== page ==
After three decades of improvements, decay incidence in children is now increasing, according to a report released today by the Australian Institute of Health and Welfare (AIHW).
The report, Oral health in South Australia 2004, developed from a range of surveys conducted by the Australian Research Centre for Population Oral Health (ARCPOH), says that dental decay in both primary and secondary school aged children attending the School Dental Service has steadily increased since the late 1990s.
In 1996, children aged 12-13 years had an average of 0.53 decayed permanent teeth but by 2002 this had increased by 75% to 0.93,' said Professor John Spencer of the University of Adelaide's Research Centre for Population Oral Health.
'This is a worrying trend for future adult oral health, as this is occurring despite nearly every child and adolescent using dental services in the last two years, mostly at a school dental service clinic.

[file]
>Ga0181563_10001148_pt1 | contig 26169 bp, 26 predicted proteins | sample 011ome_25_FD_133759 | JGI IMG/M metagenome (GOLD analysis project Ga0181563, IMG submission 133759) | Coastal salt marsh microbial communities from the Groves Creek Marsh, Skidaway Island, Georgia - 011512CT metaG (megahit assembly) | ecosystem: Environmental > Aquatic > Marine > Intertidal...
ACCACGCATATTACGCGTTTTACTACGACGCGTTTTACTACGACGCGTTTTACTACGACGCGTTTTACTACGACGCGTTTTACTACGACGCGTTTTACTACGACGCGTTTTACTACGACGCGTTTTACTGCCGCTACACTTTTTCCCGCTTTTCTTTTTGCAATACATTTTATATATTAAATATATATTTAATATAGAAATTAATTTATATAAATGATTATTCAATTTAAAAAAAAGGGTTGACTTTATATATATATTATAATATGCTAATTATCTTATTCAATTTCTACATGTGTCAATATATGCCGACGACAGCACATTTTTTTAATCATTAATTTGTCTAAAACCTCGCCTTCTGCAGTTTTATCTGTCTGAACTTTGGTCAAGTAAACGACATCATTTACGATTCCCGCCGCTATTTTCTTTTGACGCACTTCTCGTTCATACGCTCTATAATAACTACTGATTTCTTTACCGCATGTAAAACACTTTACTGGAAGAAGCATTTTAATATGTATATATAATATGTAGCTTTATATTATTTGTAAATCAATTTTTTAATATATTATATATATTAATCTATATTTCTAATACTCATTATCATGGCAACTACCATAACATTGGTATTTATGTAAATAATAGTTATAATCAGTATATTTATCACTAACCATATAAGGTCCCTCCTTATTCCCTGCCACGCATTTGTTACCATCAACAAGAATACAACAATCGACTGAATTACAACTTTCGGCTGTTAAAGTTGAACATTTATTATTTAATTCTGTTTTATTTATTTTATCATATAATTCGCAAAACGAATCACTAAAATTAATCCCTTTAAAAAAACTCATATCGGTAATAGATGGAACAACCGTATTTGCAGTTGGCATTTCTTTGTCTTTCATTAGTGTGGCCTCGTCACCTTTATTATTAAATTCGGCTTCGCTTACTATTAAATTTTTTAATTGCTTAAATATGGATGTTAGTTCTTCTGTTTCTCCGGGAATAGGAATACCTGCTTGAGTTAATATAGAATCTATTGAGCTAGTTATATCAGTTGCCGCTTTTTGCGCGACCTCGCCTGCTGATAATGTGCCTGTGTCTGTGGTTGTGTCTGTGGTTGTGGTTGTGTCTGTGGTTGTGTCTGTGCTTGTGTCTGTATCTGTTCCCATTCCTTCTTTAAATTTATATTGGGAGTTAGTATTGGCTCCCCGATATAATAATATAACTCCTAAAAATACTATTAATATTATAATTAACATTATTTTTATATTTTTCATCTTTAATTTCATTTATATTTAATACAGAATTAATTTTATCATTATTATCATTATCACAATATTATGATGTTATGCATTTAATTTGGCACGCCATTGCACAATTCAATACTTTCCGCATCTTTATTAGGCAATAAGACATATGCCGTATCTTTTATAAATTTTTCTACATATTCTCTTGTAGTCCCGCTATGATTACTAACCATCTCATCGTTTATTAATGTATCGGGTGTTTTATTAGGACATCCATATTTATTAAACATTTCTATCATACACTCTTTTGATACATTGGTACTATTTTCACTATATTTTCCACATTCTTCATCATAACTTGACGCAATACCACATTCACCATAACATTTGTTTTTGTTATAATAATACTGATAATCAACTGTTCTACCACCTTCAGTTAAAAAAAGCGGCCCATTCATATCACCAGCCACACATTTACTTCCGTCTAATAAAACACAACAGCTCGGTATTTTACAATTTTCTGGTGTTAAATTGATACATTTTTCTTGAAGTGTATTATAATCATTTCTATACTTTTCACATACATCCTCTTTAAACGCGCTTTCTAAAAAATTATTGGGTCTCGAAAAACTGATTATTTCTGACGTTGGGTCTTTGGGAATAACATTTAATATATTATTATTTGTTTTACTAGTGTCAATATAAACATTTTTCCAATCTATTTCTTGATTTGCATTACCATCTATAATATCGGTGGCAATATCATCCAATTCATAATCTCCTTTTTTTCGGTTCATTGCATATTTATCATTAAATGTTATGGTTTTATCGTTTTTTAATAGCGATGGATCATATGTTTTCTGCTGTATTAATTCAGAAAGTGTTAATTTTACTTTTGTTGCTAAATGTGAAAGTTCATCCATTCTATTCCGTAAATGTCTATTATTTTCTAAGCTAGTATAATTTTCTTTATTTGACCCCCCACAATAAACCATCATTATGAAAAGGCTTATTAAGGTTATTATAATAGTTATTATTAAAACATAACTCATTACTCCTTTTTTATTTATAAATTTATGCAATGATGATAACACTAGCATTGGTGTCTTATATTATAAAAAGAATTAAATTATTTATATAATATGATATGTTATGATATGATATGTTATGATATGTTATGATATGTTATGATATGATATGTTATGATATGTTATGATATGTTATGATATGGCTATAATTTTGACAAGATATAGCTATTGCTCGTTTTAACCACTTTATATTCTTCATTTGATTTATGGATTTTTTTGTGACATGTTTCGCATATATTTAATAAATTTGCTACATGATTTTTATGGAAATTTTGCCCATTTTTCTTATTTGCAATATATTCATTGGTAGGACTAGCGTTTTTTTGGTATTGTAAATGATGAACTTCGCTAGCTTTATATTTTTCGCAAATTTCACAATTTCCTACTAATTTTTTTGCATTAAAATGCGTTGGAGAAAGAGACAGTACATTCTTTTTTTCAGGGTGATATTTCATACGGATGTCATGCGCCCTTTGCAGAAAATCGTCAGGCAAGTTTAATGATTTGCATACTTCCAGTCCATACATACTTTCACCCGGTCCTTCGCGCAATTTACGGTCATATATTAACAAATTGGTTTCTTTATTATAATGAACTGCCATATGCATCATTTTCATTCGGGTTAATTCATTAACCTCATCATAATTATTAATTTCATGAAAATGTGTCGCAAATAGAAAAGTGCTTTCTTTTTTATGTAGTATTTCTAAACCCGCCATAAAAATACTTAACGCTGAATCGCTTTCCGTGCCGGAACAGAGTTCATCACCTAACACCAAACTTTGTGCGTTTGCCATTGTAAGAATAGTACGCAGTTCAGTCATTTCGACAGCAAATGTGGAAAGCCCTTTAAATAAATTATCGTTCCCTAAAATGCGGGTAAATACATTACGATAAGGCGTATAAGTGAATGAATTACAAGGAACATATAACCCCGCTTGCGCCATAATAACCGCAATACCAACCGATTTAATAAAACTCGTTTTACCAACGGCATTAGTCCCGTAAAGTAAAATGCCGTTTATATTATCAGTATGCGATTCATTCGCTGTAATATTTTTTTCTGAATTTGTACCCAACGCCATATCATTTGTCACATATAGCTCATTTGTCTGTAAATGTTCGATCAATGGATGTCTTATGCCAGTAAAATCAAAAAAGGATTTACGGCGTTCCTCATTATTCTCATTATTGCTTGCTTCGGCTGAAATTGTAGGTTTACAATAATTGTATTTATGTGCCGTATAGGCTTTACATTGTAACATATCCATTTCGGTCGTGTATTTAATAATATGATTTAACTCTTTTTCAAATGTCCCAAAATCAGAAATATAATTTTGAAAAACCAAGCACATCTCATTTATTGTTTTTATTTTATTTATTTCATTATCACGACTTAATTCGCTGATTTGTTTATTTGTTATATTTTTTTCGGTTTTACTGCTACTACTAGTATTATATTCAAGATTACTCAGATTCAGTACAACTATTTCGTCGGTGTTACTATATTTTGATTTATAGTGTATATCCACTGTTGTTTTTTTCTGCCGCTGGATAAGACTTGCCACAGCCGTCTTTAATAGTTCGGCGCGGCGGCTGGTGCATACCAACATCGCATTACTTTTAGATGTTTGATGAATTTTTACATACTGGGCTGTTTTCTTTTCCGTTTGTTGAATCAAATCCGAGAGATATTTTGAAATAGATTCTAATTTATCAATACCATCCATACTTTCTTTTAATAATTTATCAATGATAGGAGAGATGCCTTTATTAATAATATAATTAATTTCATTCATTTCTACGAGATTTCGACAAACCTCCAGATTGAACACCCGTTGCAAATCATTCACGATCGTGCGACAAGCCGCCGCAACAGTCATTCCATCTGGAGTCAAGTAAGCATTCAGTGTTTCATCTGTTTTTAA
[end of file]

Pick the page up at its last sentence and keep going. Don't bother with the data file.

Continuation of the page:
'In contrast, about one-third of adults have not visited a dentist in the last two years.'
Untreated dental decay accounted for over 10% of the total decay experience among adults.
While most adults were satisfied with the dental care they received, many avoided or delayed care, or recommended treatments because of cost.
'This is despite the fact that over 50% of people in South Australia have dental insurance, which is somewhat higher than the national figure,' said Professor Spencer.
Tooth decay in adults using the public dental service has also increased since the mid-1990s with dental problems, like toothache, reported by up to one in four adults each year.
The patterns of oral disease, use of services, expenditure and the labour force present a complex challenge for improving oral health and meeting the community's need for dental care.
This report will help inform public discussion on the lead up to the formulation of a South Australian Oral Health Plan under the development of the South Australian government.
'What we want to ensure is a better fit between those in need of dental treatment and the provision of dental services,' said Professor Spencer.